Ruth lives in one of those Ohio cities that the changing face of industry has practically turned into a ghost town. As plants closed and job opportunities dried up, chances for Ruth and her family went with them. With her mother (Pamela Adlon) behind bars, Ruth and her brother Blaze (Gus Halper) take care of each other just enough to get through each day, but then Ruth’s caring sibling goes and applies his sister to college behind her back. How could they possibly afford that? They end up on a scrap metal crew, illegally breaking into closed buildings to pull and sell their scrap. It’s a dangerous existence, people on the edge of society literally tearing down the monuments to the industry that has destroyed their American Dream.

Shot on 16mm, “Holler” looks good but there’s something manufactured about too much of the dialogue and narrative twists. It’s the difference between something that feels lived in like “Winter’s Bone” and something that feels more artificial and “Holler” tends too far to the latter. I think I’ll be in the minority and would encourage buyers to take a look just to say they were on the Barden team early. She has incredible range and looks like she could fit into any genre. As much as “Holler” disappointed me overall, I can’t wait to see where Barden goes from here.

Less effective in any way is Argyris Papadimitropoulos“Monday,” a chronicle of a relationship between two beautiful people in a beautiful location that never clicks. A lack of chemistry between the leads and dialogue that sounds heavily scripted more often than natural are only two problems here, but the leaden pacing is the biggest. A film like this needs to move with the same energy of the tempestuous partnership at the center of its story but this film runs 116 minutes for no logical reason, with scenes that go on well past their breaking point. It needed an overhaul at the screenwriting stage to focus this haphazard storytelling and needs a much tighter edit now if it’s going to appeal to an audience, even the many Stan stans out there.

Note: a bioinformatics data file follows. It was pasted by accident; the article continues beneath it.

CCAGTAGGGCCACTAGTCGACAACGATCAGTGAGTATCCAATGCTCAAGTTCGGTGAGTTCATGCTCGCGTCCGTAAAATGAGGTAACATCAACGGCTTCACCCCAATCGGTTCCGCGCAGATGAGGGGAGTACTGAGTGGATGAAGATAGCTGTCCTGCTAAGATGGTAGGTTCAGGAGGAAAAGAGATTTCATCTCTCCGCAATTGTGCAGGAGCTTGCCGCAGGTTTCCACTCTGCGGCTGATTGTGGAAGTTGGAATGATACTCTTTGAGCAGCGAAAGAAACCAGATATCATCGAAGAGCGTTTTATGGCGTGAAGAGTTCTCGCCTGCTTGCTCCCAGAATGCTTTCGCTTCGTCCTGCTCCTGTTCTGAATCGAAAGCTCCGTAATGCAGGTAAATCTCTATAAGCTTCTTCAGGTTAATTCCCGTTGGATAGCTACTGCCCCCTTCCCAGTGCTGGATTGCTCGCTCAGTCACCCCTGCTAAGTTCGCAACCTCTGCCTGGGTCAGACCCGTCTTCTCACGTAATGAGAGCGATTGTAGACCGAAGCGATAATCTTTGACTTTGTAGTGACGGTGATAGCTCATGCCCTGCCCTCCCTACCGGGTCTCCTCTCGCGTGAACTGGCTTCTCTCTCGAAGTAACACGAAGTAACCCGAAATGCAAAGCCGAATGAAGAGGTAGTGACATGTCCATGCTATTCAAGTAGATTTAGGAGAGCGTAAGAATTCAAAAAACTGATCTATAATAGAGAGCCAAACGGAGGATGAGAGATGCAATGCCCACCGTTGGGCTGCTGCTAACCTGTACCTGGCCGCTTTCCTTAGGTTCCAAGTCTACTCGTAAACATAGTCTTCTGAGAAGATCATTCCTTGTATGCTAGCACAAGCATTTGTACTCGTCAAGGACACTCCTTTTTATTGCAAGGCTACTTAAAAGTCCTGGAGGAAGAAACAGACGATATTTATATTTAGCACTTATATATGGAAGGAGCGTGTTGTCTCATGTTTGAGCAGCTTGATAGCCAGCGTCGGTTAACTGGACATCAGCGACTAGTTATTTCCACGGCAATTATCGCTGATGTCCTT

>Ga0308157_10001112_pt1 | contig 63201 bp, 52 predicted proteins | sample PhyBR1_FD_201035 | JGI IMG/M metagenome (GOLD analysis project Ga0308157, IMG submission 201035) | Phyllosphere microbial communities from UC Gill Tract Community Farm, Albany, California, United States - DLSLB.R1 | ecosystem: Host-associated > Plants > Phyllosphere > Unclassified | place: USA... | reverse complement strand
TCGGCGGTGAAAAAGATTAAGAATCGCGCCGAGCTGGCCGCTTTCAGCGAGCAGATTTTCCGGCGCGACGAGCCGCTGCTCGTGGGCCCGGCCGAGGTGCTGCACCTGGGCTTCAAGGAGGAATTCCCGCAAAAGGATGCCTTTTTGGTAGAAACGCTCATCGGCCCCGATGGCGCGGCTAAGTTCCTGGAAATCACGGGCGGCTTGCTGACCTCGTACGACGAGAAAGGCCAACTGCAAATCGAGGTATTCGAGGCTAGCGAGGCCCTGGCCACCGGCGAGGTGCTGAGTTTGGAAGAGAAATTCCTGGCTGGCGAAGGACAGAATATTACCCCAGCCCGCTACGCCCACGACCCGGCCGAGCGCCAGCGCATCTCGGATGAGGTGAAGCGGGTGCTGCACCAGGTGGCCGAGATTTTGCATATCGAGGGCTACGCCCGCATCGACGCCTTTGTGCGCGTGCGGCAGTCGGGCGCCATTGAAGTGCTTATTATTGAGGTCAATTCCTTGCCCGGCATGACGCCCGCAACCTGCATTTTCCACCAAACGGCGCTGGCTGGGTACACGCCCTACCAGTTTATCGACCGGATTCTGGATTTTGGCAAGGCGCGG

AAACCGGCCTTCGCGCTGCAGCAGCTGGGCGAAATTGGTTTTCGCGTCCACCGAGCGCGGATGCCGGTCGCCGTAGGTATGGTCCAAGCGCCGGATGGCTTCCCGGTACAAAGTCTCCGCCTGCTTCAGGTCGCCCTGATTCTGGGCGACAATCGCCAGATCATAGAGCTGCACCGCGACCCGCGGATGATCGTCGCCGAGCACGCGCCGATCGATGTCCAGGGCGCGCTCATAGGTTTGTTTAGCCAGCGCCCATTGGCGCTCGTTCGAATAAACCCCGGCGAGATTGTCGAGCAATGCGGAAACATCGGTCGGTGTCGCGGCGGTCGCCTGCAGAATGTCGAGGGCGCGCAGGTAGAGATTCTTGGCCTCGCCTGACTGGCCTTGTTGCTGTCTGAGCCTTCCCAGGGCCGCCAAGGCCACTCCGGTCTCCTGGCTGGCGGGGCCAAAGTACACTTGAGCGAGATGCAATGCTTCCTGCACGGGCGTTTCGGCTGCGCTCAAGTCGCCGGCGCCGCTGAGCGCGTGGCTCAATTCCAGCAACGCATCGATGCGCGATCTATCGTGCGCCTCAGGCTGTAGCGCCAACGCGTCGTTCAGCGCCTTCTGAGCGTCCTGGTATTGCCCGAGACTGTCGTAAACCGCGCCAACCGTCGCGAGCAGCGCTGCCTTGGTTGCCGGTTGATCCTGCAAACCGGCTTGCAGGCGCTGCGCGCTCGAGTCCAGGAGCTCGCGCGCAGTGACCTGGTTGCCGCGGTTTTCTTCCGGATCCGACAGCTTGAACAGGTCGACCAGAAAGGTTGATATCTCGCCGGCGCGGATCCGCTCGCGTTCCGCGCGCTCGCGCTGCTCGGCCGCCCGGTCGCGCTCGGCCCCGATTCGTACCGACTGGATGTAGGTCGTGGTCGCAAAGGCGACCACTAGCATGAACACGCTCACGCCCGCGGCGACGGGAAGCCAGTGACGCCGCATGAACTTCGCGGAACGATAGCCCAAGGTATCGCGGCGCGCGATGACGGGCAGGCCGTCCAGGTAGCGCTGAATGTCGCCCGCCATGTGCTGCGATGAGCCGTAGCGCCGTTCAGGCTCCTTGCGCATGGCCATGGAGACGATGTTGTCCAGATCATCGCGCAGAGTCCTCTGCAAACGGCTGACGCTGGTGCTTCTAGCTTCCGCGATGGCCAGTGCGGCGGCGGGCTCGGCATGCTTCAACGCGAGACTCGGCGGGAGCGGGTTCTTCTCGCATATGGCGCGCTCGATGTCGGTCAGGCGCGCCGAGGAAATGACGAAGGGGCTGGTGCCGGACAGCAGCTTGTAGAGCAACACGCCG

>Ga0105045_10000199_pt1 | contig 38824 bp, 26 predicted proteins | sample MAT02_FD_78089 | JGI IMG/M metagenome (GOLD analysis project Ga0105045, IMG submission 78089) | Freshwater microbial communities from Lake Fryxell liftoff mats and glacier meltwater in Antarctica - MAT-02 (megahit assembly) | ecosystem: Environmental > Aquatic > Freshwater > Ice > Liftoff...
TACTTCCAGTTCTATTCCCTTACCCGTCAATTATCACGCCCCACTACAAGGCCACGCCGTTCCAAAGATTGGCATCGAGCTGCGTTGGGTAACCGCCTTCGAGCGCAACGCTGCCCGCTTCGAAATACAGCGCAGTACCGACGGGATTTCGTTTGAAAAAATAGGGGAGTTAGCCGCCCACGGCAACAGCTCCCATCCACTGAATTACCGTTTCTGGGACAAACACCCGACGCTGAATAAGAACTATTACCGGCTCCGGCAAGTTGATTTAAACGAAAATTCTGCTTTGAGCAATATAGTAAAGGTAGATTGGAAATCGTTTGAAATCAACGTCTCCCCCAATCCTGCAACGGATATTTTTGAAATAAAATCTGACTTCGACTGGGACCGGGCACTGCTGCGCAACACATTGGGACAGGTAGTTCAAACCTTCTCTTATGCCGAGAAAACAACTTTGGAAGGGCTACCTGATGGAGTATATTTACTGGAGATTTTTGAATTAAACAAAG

Yes, “Monday” stars Bucky himself, the charismatic Sebastian Stan, who plays a DJ named Mickey in a gorgeous Greek city who meets a vivacious, outgoing traveler named Chloe (Denise Gough) in the opening scene. The two hook up instantly, waking up together naked on the beach. They alternate conversation and sex over the next couple days before deciding if they actually want to still be together on Monday, if you will.

None of it is interesting. The setting is gorgeous, but the dialogue between Mickey and Chloe is inane and unrealistic. I was hoping for a relationship dramedy like Richard Linklater’s “Before” movies about two strangers who slowly realize they’re never going to be strangers again, but I got a movie about two people who are so frustrating and annoying that even though they may deserve each other, there’s no reason you deserve them too. 

Brian Tallerico

Brian Tallerico is the Editor of RogerEbert.com, and also covers television, film, Blu-ray, and video games. He is also a writer for Vulture, The Playlist, The New York Times, and Rolling Stone, and the President of the Chicago Film Critics Association.